MTR1924 offers vegetarian food rich in flavours
It has been a long while since a new South Indian vegetarian restaurant opened. The food at these places can be difficult to make and the work, labour intensive.
Manpower woes are compounded by the perception and expectation that these meals be penny cheap despite Singapore's "most expensive city" tag.
The other gripe I have is that most of these vegetarian meals are quite predictable and dull. Think roti prata, thosai, chapati, idli and gulab jamun - nothing progressive.
Then these MTR1924 folks came in mid-2013 and made a splash.
Location-wise, it is great, right across from the Sri Srinivasa Perumal temple.
This is its first venture out of its base in Bangalore, and I applaud the local Samanvay folks for bringing it to our shore. Step into the restaurant and a glance at the menu will tell you why.
MTR1924 is Malavalli Tiffin Room, a humble vegetarian restaurant that started in 1924.
And the well-travelled founder Yagnanarayana Maiya learnt the ways of the West when he visited Europe.
He introduced hygiene, sanitary and proper food handling in his eatery. You can tell when you step into the restaurant.
The first item that caught my eye was the bisibele bhath, an Indian risotto of sorts.
It comes nicely spiced and with lentils, vegetables, accented with nutmeg and lifted by tamarind pulp.
The little cup of ghee placed atop is a DIY, depending on how hardcore you are. (It renders a shot of adrenaline to the palate if you tip it over.)
This one beats many risottos I've had in a while - the tang and spiciness was on the nose. The accompanying raitha took it up a notch.
The mini papadum was a nice touch.
The rava idli is the main act here - steamed semolina cake that is soft, fluffy, hot, puffy and mixed with yogurt, coriander, cashew nuts and even curry leaves served with a potato curry and chutney.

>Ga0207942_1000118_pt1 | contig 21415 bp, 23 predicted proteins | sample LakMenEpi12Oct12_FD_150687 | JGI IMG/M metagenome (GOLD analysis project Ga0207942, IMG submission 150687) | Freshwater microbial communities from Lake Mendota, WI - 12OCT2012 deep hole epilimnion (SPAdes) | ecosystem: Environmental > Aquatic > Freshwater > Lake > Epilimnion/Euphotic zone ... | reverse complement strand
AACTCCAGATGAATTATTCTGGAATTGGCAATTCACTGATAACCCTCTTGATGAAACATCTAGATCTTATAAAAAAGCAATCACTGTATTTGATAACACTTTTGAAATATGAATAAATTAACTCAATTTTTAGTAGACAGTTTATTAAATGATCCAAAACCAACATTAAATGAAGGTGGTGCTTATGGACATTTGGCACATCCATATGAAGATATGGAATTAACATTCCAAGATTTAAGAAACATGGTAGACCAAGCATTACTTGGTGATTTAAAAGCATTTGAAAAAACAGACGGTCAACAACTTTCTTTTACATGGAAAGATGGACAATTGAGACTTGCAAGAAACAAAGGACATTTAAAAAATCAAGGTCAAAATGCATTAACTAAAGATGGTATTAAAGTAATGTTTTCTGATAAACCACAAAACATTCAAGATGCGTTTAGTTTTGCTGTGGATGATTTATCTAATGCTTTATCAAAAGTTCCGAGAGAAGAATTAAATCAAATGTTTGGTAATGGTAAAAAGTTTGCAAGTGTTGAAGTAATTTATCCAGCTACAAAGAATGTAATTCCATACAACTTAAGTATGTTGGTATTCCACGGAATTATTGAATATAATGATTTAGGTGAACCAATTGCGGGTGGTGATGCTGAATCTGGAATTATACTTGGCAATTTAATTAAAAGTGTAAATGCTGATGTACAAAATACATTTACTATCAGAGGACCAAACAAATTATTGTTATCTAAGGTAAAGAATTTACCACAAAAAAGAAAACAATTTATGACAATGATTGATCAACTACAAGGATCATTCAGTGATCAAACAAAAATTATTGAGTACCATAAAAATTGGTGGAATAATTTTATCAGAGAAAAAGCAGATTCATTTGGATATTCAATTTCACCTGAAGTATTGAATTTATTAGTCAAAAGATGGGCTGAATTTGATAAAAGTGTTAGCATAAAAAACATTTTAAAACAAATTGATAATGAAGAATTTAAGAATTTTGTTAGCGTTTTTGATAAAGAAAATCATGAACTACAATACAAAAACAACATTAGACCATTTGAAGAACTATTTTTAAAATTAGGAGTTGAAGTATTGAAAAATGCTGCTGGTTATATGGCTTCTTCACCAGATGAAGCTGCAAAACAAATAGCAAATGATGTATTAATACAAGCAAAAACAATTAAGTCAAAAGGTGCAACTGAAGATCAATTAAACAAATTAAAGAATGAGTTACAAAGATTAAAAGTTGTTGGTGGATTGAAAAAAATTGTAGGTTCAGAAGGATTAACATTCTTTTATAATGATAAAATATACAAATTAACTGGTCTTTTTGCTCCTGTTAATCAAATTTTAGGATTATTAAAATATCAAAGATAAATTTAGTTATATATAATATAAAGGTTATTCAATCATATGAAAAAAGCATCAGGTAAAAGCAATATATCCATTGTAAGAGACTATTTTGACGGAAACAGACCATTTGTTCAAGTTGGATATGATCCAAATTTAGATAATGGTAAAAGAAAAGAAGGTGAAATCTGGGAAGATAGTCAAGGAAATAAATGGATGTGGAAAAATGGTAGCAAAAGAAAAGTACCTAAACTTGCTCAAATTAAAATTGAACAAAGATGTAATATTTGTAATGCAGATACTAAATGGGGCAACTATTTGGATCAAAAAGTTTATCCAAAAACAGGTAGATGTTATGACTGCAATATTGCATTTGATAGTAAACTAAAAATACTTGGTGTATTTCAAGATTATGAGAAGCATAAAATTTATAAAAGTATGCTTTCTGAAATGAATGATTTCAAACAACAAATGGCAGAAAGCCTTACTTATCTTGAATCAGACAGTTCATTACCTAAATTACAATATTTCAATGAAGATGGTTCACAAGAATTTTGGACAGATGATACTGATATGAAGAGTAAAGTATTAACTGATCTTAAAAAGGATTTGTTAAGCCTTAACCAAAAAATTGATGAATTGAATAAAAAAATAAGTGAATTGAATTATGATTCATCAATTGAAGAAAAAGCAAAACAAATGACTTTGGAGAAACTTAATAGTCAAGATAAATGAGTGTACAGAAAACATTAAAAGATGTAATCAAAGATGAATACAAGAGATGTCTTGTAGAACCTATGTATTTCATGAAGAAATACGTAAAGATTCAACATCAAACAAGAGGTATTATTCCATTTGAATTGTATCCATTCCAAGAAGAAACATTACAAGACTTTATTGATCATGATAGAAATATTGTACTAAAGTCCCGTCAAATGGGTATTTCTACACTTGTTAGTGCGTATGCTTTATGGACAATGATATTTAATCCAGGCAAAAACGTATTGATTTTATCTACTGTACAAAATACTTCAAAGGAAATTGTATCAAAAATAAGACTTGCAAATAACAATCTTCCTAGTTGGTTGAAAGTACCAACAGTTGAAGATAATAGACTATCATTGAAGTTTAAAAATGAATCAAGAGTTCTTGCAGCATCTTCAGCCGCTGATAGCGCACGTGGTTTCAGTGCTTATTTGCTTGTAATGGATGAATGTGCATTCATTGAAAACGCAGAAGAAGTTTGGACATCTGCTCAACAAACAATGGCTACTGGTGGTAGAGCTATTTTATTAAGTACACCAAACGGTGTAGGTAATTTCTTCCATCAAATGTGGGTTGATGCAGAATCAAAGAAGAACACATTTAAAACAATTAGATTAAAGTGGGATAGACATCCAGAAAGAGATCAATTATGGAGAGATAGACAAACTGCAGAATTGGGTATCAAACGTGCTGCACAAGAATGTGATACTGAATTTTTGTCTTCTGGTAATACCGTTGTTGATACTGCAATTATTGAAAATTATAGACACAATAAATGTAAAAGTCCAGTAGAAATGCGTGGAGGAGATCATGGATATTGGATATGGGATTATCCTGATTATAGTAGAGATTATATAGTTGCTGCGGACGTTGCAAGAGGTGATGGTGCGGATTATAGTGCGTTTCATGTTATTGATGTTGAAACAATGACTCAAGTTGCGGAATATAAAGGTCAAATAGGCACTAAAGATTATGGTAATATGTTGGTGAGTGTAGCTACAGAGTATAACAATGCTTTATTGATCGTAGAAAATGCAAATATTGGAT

I now know why this is its blue plate special.
Next, the ragi dosa (yes, I rave about all things spiced).
It looks like a chocolate pancake but it is a dosa (millet flour pancake or thosai) blended with curry leaves and cumin seeds, and comes with a savoury and tangy chutney. Crispy edges and soft fluffy centres.
What else do you want in a snack like this?
Then came puri, which I've had more times than I care to count in my life, especially in my makan jaunts to India.
Someone, in slow motion act, once detailed just how it felt like when he took the first bite of it, "a soft unexpectedly delightful crispy cruuuuunch, followed by an aaah (to describe the follow-up softness of the sensation)".
Yep, it was true. Although it was a tad oily, I wolfed down two of the three pieces in that set.
But there was one European-inspired dessert that eluded me.
"Not available today, sir," was the reply when I was taken by how the chandrahara was described: A layered, crisp-fried Indian bread sweetened with condensed milk, sugar and spices.
I will be back for this one.
438A, Serangoon Road, 8.30am to 3pm and 5.30pm to 9.30pm. Closed on Mondays. Tel: 6296-5800.
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